2. We prize America as a land of opportunity.
The Civil War paved the way for Americans to live, learn and move about in ways that had seemed all but inconceivable just a few years earlier. With these doors of opportunity open, the United States experienced rapid economic growth. Immigrants also began seeing the fast-growing nation as a land of opportunity and began coming here in record numbers.
For many years Southern lawmakers had blocked the passage of land-grant legislation. But they weren't around after secession, and in 1862 Congress passed a series of land-grant measures that would forever change America's political, economic and physical landscape:
- The First Transcontinental Railroad. Also known as the "Pacific Railroad," the world's first transcontinental line, built between 1863 and 1869, was at least partly intended to bind California to the Union during the Civil War. To build the line, the Union Pacific and Central Pacific railroads were granted 400-foot rights-of-way plus 10 square miles of government-owned land for every mile of track built.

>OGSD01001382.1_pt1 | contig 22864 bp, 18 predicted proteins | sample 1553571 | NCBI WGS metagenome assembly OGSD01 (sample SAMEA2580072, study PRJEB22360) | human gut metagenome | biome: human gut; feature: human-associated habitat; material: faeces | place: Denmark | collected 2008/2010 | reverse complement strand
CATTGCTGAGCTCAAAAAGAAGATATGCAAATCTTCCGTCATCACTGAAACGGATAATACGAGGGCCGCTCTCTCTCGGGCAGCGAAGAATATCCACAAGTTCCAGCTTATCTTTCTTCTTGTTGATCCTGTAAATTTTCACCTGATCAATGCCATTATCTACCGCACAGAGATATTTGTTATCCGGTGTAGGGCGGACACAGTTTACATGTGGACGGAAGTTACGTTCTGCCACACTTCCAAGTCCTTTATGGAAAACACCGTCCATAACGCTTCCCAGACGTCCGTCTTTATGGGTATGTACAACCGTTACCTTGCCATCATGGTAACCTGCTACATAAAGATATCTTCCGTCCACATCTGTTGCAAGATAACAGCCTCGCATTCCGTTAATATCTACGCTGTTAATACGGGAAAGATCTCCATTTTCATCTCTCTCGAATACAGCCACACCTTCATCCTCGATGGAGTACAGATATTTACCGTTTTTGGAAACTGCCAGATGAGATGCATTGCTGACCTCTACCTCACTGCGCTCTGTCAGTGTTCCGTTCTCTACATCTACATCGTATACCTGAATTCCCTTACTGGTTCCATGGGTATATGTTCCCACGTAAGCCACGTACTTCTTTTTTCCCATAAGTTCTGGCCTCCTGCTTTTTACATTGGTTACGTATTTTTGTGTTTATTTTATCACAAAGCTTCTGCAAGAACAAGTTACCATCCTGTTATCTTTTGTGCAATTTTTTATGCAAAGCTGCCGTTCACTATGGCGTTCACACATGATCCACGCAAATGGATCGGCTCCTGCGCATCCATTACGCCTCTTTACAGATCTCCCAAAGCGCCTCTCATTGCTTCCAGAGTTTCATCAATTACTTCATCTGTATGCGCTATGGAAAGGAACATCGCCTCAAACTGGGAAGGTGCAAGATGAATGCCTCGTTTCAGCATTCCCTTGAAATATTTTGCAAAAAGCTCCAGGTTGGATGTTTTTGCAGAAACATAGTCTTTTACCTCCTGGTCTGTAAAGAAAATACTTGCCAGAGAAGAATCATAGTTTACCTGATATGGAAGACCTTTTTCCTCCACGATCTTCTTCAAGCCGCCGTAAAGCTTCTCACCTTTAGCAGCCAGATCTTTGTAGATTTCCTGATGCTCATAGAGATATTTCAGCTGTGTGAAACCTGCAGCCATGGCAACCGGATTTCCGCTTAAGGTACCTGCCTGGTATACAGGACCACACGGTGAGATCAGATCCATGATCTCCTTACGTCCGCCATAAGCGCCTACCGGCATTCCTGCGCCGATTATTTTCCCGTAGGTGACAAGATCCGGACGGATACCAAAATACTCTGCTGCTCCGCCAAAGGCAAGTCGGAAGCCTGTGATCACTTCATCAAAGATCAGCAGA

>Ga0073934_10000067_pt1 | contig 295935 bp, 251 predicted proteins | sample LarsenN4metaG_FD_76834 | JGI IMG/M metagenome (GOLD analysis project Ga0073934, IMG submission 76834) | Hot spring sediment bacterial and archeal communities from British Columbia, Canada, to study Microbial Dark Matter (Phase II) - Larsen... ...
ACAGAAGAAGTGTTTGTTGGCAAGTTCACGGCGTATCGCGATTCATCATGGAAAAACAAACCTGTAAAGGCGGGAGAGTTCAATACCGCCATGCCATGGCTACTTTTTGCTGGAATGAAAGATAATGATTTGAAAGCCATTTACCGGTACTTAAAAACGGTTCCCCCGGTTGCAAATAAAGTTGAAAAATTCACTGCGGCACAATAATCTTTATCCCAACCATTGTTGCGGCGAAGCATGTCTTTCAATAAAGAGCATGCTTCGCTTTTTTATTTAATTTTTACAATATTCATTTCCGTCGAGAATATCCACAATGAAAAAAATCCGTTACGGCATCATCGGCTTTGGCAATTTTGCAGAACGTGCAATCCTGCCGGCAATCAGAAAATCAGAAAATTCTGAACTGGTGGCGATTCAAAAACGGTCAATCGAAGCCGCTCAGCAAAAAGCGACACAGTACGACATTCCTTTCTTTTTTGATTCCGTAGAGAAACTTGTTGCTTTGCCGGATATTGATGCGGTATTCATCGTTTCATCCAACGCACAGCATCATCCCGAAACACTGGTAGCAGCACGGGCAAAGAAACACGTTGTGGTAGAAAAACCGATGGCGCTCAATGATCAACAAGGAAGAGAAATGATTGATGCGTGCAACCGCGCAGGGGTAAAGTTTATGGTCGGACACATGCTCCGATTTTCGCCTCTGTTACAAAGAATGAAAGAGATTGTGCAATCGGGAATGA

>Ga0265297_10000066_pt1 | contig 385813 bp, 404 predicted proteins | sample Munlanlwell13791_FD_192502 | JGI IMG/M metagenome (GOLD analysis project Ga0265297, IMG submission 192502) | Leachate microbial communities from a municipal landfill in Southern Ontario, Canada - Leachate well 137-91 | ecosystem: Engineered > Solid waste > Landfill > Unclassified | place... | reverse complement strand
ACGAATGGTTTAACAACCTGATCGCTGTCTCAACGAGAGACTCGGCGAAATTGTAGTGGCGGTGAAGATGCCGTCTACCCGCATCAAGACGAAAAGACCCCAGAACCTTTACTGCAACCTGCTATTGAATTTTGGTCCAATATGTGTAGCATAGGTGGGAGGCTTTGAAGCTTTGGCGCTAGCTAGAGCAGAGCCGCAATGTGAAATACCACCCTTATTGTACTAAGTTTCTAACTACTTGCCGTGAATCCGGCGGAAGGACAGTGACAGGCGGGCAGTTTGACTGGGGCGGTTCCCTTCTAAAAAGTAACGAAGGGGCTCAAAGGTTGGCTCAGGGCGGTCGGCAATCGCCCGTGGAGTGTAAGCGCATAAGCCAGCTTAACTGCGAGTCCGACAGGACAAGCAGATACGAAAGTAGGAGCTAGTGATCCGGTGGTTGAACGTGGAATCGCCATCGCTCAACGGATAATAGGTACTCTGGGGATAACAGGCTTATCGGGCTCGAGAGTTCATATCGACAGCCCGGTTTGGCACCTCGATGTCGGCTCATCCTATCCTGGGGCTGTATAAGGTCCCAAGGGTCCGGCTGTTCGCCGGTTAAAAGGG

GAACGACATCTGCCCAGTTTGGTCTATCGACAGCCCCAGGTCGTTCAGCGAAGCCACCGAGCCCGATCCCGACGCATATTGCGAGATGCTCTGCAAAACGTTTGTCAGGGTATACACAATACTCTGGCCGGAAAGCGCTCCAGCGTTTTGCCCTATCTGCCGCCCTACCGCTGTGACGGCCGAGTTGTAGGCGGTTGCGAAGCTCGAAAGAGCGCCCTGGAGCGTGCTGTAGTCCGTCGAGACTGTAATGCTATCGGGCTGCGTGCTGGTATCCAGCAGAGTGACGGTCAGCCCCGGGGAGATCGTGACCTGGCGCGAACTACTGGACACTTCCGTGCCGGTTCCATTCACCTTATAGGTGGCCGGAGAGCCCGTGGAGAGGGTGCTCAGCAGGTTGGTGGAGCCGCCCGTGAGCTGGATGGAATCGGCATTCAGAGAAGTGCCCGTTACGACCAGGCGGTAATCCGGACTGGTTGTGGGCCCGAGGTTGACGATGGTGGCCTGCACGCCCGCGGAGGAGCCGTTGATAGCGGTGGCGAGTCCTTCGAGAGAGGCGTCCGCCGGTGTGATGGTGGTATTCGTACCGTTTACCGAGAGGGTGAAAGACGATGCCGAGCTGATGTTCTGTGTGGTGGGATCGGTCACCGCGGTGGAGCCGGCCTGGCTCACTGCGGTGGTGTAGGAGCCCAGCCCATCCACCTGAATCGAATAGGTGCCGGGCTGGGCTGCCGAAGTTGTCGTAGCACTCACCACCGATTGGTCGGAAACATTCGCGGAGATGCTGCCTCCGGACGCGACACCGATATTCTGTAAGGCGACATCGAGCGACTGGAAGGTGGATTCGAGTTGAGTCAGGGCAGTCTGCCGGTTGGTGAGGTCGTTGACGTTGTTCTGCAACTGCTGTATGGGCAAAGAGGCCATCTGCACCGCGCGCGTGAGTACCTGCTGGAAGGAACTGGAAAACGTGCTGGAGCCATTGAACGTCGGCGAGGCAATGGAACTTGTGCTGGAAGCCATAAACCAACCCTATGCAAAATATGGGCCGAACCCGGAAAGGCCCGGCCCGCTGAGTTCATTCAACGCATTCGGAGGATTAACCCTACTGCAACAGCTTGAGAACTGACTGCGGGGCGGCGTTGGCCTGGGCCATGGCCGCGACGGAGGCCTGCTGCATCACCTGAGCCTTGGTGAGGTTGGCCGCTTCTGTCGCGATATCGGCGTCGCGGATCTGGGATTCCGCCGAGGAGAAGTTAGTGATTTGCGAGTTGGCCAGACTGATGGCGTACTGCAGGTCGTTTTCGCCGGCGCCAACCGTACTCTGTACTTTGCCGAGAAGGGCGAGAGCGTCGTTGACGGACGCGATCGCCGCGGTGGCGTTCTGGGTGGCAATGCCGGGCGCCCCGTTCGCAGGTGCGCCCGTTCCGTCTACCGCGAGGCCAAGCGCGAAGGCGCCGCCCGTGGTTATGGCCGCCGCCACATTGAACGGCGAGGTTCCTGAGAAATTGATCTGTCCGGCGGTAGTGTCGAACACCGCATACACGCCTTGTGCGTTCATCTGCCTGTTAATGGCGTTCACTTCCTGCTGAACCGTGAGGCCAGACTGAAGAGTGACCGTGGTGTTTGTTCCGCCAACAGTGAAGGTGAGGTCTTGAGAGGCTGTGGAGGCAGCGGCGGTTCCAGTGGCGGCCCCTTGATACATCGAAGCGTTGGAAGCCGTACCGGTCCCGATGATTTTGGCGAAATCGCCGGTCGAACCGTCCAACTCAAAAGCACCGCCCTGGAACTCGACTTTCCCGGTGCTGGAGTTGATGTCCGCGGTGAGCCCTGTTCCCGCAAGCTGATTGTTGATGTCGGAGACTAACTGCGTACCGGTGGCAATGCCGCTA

- Homesteading in the West. The Homestead Act, enacted in 1862, provided that any adult citizen (or intended citizen who had never borne arms against the U.S. government) could be granted 160 acres of surveyed government land after living on it — and making improvements to it — for five years. After the Civil War, Union soldiers could deduct the time they had served from the residency requirement.
- The land-grant college system. The Morrill Land Grant Act authorized the sale of public lands in every state to underwrite the establishment of colleges dedicated to the "agricultural and mechanical arts." It also required the teaching of military tactics. In time, the new law would give rise to such institutions of higher learning as Michigan State, Texas A&M and Virginia Tech.
The same year brought another innovation — a national paper currency — that would literally bankroll the rapidly expanding government and at the same time grease the wheels of commerce from coast to coast. In 1862, with the Union's expenses mounting, the government had no way to continue paying for the war. "Immediate action is of great importance," Treasury Secretary Salmon P. Chase told Congress. "The treasury is nearly empty." The solution: treasury notes bearing no interest and printed on the best banking paper, as proposed to President Abraham Lincoln by Col. Edmund D. Taylor, who would later became known as "the father of the greenback."
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